Carrizo Plains

This was a solo “scouting” trip, so post written in first person by Brent C.

I spent a nice couple of nights at Carrizo Plains. It is still very much “winter season” there, but things are greening up nicely.  I had to go in from the north off the 58 from San Luis Obispo since the 166 is still closed in multiple places, which added about 45 minutes to my travel time.  Got there around 8pm Friday night and set up camp in ~40 degree weather and got a hearty dinner going…. (Danish sausages from Solvang)

I elected to stay at Selby Camp rather than attempt some of my more remote “disbursed” spots because I wasn’t sure about how muddy things would be (more on that below)

Woke up on Saturday morning to a brisk 38º but no wind at all.  Went for a pre-dawn walk and got to see the sunrise from the top of a ridge.

The hillsides are starting to green up, and there are signs of wildflower plants, like the lupine, starting to emerge

Visited a couple of my favorite spots and saw that the brine shrimp are already hatching from the rains in a couple of spots where they only emerge every few years.

Soda Lake has a lot of water in it!  I can’t remember ever seeing it this full…

Did some scouting in the Jeep on the Eastern (Elkhorn) side of the valley and came across a big badger about 80 yards from me.   He did not care AT ALL about me!  I wish I’d had a camera and telephoto lens – he was a big boy!

One thing about Carrizo Plain – the mud here can be TREACHEROUS.   It’s one of the few places that scares me when it starts raining.   I have been caught several times in the back country here in a downpour and immediately headed back to the main road, BARELY making it out.  And if you get stuck out here in some spots no one is going to find you and it will be a 10+ mile walk back to find another vehicle.     

There are two main roads that cross the plain – Simmler and Panorama (both just dirt roads).  Both of them are submerged during heavy rains and the superfine clay is incredibly hard in the summer months, but has a legendary ability to swallow vehicles when wet.  It’s the kind of stuff that looks like it has dried out, but then you venture onto it a few feet, break through the crust and are immediately stuck.

After exploring the far side of the plain I decided to see if I could save an hour on my trip back to camp by cutting across Panorama Rd.   I headed down and got to about the middle when I saw a group of vehicles about 150 yards off in the distance.  This time of year the area is popular with hunters from Bakersfield and central California, and I figured I’d go see if I could help if they were stuck, since I had all my recovery gear (including traction boards).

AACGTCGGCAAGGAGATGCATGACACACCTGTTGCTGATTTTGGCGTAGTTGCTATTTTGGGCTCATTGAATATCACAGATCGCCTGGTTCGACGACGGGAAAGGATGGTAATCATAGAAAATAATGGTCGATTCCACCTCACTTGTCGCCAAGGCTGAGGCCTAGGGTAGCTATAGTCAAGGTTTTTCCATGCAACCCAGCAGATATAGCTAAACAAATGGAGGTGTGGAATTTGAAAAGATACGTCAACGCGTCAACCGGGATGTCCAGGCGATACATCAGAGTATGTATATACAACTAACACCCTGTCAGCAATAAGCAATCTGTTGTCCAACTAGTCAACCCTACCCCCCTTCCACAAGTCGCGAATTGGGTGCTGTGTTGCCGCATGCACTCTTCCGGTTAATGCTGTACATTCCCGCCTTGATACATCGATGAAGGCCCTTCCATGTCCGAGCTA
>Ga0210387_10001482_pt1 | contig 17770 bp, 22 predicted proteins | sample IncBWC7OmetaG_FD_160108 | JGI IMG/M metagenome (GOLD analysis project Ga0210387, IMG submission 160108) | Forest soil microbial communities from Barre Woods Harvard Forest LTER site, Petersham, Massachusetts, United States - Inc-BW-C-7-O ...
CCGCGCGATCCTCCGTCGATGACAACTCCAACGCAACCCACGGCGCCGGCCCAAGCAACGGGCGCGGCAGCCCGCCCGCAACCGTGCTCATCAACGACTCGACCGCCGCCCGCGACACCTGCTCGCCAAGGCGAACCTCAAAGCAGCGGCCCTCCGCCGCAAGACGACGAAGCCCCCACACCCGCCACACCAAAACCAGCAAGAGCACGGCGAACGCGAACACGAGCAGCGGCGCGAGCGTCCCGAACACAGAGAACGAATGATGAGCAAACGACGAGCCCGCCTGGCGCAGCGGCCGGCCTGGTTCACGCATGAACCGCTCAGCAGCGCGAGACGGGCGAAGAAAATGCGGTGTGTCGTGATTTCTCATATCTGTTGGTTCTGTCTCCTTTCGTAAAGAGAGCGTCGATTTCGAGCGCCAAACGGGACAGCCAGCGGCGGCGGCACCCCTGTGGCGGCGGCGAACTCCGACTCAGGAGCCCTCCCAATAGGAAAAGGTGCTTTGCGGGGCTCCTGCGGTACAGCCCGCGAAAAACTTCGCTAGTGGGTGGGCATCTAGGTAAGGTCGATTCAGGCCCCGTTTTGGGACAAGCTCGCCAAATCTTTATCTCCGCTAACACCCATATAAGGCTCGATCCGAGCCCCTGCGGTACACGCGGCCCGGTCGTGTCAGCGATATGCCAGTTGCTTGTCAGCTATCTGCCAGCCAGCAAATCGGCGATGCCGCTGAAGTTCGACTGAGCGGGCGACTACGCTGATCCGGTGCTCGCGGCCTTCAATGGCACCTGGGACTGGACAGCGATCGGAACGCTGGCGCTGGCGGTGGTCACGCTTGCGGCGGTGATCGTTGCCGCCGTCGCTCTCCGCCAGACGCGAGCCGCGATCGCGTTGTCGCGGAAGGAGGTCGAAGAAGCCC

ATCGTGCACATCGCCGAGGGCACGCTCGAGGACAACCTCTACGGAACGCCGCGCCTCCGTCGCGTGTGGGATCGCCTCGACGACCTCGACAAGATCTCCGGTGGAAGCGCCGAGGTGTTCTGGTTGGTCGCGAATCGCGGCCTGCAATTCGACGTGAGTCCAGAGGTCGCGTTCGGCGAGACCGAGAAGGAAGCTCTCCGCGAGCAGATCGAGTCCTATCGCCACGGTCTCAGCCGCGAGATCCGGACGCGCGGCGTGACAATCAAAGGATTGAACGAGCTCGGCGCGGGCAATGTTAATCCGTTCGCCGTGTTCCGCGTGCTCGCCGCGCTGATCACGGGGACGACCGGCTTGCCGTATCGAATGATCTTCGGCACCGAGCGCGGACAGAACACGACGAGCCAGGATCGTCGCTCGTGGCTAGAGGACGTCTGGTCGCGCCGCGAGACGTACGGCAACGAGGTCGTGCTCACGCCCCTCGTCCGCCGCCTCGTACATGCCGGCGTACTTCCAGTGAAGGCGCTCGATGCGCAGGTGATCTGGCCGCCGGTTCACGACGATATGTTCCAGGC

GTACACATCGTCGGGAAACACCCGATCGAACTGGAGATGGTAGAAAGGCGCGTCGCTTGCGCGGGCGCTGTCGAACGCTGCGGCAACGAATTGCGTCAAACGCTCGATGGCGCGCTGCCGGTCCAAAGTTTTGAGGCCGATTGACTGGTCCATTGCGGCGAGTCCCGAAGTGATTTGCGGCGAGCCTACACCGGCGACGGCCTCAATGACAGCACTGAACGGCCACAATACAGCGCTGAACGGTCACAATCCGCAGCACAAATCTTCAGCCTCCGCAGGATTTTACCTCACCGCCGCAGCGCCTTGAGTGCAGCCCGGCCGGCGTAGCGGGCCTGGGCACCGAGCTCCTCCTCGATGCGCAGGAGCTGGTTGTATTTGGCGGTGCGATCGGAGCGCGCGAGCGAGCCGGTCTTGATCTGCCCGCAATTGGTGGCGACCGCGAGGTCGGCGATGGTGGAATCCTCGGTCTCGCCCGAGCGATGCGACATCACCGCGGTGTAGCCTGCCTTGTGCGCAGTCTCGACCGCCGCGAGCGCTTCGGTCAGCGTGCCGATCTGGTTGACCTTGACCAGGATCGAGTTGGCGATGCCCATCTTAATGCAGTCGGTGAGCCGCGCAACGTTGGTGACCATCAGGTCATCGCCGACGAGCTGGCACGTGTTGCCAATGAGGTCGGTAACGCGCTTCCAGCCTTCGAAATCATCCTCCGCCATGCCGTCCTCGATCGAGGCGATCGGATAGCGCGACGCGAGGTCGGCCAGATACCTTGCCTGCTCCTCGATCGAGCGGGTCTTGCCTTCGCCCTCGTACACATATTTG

I put the Jeep in 4H, locked the rear axle, and turned off the traction control (I’d already aired down to about 18 psi).   I continued onward at about 20 mph as the road became more and more deeply rutted and more and more wet.  On either side of the road is the typical ground cover you find in the desert – low weeds and clumps of rabbit brush.

Within about 20 yards, I felt the Jeep bog down HARD – I immediately knew I was in trouble, as the killer when driving in mud is stopping – you stop and the vehicle settles into the mud and develops strong suction that is almost impossible to break.  To get more horsepower I depressed the clutch, revving the engine to near redline and feathered it in and out enough to force a few feet of progress, but not allowing the engine to stall.  I HAD to keep moving – stopping would mean being stuck!   I could not stop and reverse because I knew I’d instantly be sucked into the mud.  Intermittently revving the engine to 60000 rpms and fanning the clutch, I managed to pull a wide u-turn, cutting into the fresh ground on either side of the road and munching through the rabbit bush.    I could smell burning clutch, see steam rising from the wet mud splattering the exhaust system, and smell the burning rabbit brush on the catalytic converter as I desperately tried to avoid stalling the engine and keeping momentum.     Being in mud like that feels like a giant is holding on to you – you’re fighting to overcome immense forces.   The “fresh” ground on either side of the road was even worse than the main road, so it was a tense battle for a minute or so until I got turned around.

I finally managed to make it back to terra firma and literally jumped out of the Jeep to calm my nerves and also to wave a “sorry, can’t help you” wave to the poor souls stuck in the muck.   It reminded me of one of those terrible stories you hear where one person is in trouble and everyone that goes in to help befalls the same fate.   I considered myself lucky for excaping without any damage other than a few year’s less life on my clutch….  lol

I went the long way around back to camp (north of the Soda Lake) and set about scraping the alkaline mud off the fenders and undercarriage as best as I could with a stick.  I was probably carrying 500 lbs of mud!

The rest of the afternoon was uneventful with some relaxing at camp and soaking up some of the winter sunshine, and early dinner and a nice camp fire with a good book and a thick down jacket.  

Sunday morning I woke to a cold and foggy morning with a 15mph gusty wind that told me weather was coming….  When the sun came up, it was obvious that something was brewing…

I decided to start packing things up before any rain started, so I skipped my morning hike and folded everything up, hoping for a little sunshine to dry things out…

On my drive out I stopped at a couple of spots to have a last look at the beauty of Carrizo Plain and some of the vestiges of life here in earlier years…